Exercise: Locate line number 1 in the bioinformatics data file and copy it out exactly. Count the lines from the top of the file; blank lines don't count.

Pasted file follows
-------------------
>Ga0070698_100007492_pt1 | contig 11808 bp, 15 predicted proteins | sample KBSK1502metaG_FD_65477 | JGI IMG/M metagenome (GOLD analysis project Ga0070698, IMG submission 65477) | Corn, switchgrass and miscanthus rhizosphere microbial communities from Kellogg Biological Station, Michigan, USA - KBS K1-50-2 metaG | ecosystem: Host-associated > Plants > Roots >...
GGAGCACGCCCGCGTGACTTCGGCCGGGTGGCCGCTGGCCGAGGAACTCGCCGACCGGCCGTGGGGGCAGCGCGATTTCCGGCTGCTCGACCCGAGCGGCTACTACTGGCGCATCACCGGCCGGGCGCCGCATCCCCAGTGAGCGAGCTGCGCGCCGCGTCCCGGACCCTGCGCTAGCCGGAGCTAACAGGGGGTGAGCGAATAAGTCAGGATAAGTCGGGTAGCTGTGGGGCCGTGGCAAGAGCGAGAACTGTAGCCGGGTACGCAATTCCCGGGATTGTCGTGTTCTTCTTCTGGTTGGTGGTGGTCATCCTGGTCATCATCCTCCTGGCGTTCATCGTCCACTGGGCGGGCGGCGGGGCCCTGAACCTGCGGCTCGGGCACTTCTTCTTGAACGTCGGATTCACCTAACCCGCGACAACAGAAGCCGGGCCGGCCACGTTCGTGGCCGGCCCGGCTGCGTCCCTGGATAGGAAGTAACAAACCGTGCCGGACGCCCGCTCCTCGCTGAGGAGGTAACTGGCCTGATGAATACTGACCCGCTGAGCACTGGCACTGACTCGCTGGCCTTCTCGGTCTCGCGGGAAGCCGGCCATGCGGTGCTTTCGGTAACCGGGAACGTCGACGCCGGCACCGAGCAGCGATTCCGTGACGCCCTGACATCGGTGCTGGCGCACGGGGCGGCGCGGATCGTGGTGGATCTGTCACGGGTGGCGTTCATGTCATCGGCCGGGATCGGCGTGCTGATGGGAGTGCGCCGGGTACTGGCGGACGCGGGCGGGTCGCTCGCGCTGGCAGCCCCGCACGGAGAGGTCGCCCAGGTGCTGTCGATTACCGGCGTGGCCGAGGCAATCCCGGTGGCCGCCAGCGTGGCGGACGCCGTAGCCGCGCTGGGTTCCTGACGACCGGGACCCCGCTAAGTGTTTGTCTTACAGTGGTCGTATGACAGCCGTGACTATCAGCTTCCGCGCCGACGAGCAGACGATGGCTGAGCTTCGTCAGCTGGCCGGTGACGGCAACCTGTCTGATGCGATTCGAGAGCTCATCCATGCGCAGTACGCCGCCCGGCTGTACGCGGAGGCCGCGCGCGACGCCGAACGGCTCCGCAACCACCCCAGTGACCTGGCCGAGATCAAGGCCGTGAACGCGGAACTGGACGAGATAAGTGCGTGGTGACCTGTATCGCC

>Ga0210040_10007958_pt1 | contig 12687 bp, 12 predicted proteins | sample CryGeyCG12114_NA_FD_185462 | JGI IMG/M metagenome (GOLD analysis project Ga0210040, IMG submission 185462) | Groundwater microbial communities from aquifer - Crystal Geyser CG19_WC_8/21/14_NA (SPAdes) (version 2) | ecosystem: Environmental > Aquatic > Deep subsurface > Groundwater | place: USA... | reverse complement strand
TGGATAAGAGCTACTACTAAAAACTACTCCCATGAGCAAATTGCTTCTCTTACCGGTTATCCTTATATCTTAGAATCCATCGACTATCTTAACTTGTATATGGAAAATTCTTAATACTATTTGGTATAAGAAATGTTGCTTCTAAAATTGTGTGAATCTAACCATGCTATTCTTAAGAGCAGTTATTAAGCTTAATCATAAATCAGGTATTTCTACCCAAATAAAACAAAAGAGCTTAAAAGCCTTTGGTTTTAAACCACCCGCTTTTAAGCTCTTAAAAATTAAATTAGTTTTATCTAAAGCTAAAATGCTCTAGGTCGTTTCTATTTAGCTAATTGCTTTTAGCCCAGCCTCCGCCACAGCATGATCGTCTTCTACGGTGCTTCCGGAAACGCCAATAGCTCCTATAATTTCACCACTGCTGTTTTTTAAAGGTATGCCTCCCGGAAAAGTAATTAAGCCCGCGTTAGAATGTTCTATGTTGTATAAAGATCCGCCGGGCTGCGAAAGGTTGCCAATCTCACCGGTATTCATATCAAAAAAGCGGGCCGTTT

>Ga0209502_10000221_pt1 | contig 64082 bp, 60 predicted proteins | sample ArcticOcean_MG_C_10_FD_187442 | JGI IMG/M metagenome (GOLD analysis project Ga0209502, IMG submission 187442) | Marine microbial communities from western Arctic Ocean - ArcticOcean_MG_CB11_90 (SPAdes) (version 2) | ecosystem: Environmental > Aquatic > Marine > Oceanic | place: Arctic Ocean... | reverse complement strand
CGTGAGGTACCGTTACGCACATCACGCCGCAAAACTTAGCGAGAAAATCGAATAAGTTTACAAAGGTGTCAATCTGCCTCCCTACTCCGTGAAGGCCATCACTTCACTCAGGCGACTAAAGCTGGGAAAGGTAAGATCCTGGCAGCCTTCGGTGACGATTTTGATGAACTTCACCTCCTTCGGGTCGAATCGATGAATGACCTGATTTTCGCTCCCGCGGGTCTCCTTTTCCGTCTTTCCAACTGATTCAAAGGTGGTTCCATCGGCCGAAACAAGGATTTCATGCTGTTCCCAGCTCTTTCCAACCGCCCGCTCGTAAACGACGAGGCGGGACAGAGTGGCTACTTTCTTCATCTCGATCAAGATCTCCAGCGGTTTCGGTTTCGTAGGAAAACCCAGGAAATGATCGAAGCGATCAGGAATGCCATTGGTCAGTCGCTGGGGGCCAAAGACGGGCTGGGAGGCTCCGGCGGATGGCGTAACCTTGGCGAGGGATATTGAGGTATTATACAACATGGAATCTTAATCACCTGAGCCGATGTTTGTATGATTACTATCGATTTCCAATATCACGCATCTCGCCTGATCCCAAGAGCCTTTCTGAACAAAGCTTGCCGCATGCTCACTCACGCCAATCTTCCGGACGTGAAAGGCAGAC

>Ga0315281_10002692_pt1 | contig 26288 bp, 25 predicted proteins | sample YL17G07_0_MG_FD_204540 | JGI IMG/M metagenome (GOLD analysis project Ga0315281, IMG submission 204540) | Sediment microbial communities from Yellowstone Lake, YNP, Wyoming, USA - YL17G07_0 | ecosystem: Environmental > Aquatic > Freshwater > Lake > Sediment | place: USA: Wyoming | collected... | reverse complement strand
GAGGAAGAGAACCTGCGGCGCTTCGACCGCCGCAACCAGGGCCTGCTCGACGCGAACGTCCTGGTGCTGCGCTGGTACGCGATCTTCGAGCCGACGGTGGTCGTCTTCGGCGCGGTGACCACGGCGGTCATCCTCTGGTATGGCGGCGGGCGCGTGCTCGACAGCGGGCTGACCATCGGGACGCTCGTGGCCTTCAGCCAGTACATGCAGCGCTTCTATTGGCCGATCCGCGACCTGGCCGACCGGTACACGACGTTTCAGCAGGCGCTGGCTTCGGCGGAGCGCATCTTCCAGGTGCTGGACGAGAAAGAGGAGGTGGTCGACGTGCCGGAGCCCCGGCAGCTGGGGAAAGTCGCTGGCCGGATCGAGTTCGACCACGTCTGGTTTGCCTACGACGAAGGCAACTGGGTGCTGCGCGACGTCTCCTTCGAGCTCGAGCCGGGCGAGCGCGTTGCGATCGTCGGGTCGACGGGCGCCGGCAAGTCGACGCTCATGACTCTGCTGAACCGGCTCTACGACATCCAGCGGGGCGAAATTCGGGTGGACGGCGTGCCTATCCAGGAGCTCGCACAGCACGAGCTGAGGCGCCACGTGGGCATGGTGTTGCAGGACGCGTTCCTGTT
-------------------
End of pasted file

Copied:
>Ga0070698_100007492_pt1 | contig 11808 bp, 15 predicted proteins | sample KBSK1502metaG_FD_65477 | JGI IMG/M metagenome (GOLD analysis project Ga0070698, IMG submission 65477) | Corn, switchgrass and miscanthus rhizosphere microbial communities from Kellogg Biological Station, Michigan, USA - KBS K1-50-2 metaG | ecosystem: Host-associated > Plants > Roots >...